It is. For so many of my clients, before they ever step foot outside, they had years of dressing in their home, and having friends over for casual drinks. Socializing in a little bubble is very different than socializing publicly and presenting publicly. Because Caitlyn has these incredible representations of feminine beauty in the Kardashian women, she’ll probably have better luck than many.
But at the same time, there are weird challenges that women experience that I sometimes find myself having to explain to clients that can be jarring. I sometimes feel like I’m a mom talking to a young daughter. Like, don’t walk outside late at night. Watch your purse. Don’t just leave your things everywhere.
It has nothing to do with the fact they’re transgender, because many of my clients are spectacularly passable. But sadly, they have to look at the world differently because people are looking at them differently. When they went to a store when they were a man, nobody messed with them. Well, guess what? If it’s late at night and you’re walking through old town in Las Vegas, you'd better watch your stuff. It’s just not the same. That male privilege is lost. And I’ve heard that from lots of clients, just the way they’re treated by men and women changes. And again, that has nothing to do with the fact they’re transgender. It’s just going from male to female.
Some people get confused about someone who is a cross dresser and someone who is transgender. There's a difference, right?
Absolutely, not that there aren't overlaps. Someone who is cross dressing is just about the physical representation of femininity. Someone who is cross dressing isn’t someone who’s woken up as a child in the middle of the night, feeling dysphoria, going, “Oh my god, I’m in the wrong body.” The person doesn’t go to bed every night praying to wake up the opposite gender. Which is the story for not one, not five, not 10, but literally hundreds of people I've worked with. To me, that’s representative of someone who is transgendered. This feeling that they’ve always been in the wrong physical form.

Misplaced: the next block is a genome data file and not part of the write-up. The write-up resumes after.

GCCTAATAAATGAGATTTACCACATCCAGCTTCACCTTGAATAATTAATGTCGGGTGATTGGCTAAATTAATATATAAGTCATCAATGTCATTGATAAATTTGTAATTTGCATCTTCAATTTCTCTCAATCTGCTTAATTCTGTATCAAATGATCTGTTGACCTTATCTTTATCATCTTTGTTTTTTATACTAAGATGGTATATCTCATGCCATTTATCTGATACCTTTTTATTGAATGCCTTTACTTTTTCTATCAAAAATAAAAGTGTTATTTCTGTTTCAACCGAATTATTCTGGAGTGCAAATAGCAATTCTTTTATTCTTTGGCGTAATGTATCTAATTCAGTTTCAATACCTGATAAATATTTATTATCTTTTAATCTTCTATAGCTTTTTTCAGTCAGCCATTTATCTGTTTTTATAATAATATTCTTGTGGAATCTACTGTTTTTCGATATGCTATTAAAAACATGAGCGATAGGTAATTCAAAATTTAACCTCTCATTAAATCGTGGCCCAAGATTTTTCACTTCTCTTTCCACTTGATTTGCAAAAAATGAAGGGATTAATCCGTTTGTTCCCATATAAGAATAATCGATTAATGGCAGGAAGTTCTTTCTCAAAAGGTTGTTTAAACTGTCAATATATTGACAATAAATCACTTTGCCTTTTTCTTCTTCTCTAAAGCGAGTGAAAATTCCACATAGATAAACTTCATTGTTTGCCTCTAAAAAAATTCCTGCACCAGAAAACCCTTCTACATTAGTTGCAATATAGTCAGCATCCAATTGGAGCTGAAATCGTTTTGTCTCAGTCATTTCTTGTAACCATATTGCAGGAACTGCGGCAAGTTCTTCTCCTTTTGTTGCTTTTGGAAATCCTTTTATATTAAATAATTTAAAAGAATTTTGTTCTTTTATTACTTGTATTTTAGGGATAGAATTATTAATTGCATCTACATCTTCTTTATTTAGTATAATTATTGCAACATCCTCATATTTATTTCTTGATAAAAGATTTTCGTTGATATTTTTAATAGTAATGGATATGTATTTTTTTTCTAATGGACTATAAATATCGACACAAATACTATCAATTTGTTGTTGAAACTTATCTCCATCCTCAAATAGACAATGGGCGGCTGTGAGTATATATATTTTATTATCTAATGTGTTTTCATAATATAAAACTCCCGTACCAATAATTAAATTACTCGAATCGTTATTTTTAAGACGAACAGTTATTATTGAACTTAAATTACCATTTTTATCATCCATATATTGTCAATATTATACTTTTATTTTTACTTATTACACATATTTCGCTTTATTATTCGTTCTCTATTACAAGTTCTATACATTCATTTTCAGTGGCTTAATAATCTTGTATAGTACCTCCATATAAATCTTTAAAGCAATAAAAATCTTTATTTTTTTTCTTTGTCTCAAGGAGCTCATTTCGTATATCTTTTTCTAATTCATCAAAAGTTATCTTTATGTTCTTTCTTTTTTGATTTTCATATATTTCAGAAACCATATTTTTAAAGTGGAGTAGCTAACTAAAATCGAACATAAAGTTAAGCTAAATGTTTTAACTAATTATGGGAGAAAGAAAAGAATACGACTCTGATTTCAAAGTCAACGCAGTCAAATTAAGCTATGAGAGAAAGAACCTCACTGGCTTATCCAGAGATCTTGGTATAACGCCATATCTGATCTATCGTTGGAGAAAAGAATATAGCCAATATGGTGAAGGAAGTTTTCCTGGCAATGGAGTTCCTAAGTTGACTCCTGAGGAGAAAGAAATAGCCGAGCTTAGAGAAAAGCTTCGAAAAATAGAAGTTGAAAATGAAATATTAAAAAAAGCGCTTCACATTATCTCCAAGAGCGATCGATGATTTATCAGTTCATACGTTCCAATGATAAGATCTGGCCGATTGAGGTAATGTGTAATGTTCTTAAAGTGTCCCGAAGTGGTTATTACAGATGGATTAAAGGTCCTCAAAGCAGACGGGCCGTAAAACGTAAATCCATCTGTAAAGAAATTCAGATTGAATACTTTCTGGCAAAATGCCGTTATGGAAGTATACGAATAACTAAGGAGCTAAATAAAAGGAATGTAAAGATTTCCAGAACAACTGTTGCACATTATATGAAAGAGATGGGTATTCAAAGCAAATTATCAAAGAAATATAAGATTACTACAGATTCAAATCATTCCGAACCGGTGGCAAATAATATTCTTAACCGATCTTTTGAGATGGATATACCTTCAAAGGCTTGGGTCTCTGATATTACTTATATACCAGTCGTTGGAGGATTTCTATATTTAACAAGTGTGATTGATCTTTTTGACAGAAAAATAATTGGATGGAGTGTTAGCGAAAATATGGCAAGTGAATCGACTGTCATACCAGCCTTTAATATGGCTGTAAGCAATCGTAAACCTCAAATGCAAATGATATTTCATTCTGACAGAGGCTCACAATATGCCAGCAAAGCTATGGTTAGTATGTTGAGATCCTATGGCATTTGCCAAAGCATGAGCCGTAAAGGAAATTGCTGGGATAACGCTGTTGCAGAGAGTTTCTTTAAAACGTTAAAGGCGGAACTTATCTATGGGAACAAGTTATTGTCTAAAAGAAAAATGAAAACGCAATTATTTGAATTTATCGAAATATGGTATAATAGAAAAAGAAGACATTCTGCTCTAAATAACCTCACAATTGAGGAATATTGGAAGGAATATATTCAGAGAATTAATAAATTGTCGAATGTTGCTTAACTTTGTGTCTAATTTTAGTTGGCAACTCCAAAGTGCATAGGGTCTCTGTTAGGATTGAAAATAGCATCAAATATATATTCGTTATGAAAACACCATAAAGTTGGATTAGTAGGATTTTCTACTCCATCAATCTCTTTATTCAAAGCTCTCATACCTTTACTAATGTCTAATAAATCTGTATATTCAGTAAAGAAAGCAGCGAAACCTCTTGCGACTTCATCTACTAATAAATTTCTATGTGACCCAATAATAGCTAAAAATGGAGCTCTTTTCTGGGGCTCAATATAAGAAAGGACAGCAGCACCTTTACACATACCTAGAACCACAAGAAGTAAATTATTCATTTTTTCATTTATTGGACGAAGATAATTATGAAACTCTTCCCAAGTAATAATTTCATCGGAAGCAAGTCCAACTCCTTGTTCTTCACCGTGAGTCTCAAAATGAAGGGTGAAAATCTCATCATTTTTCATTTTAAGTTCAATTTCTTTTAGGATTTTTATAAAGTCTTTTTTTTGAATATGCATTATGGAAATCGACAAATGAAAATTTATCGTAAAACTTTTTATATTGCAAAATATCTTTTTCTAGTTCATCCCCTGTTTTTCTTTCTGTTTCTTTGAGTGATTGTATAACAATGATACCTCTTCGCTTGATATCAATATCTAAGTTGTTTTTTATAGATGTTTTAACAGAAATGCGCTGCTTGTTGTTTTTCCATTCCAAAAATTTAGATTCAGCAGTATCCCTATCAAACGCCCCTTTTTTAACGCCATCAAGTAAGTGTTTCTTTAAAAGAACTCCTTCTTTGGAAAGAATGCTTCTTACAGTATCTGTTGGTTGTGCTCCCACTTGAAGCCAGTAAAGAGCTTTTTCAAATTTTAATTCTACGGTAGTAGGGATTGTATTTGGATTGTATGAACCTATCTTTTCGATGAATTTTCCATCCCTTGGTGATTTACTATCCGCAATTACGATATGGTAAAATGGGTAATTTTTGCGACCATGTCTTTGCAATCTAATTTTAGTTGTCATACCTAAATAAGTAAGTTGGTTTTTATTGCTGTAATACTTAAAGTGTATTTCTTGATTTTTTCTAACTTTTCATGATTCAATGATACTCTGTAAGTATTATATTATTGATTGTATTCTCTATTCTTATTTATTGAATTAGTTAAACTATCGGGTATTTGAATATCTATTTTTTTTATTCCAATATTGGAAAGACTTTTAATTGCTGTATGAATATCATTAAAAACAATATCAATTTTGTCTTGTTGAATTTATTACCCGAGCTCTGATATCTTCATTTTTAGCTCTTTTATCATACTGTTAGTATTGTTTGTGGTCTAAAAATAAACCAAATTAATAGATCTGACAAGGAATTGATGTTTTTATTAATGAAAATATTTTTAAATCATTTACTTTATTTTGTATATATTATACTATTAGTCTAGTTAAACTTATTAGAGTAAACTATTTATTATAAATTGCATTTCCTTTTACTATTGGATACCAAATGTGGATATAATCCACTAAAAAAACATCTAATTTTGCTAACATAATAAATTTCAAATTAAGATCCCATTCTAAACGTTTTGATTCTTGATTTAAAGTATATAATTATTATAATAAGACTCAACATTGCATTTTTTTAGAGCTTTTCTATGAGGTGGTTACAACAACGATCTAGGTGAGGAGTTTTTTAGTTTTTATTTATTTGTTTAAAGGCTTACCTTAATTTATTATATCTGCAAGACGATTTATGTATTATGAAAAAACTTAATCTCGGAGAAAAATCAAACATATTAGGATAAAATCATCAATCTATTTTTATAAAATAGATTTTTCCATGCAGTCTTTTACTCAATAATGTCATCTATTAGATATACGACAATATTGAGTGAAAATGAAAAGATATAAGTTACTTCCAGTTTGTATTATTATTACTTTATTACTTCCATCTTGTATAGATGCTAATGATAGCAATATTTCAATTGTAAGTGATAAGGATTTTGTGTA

Someone who is cross dressing is someone who just wants to explore, or try on different styles or get a taste, but doesn’t necessarily feel like they need to change their core identity.
What are some of the biggest things you've learned about the transgender community?
I’ve been doing this since 2008. What have I learned about this community? That it’s really not black and white. That it’s a huge grey space. And that there are all sorts of representations of what femininity means.
We have this hypersexualized ideal — really thin, long hair, pouty lips, long lashes. That’s what a lot of my clients come to me with. That’s what they want to look like. And sometimes I have to tell them, that’s not the realistic representation of femininity. If they really look at woman, not in magazines, that ideal is not really what women look like. The way we present women, especially to people who are socialized as men, is really homogeneous and really unrealistic.
I also learned about the vast world of how we perceive ourselves. I have clients who come to me, and maybe they want to be a professional woman in their office. But how they view a professional women in their office may not be how I view a professional woman in their office, or how somebody else does. So there’s an amalgam of representations for each transgender woman. What femininity means to you may mean something totally different than what femininity means to me. It’s a very personal experience and expression. There’s no one way to present femininity. There’s no one way to be female. That’s ridiculous.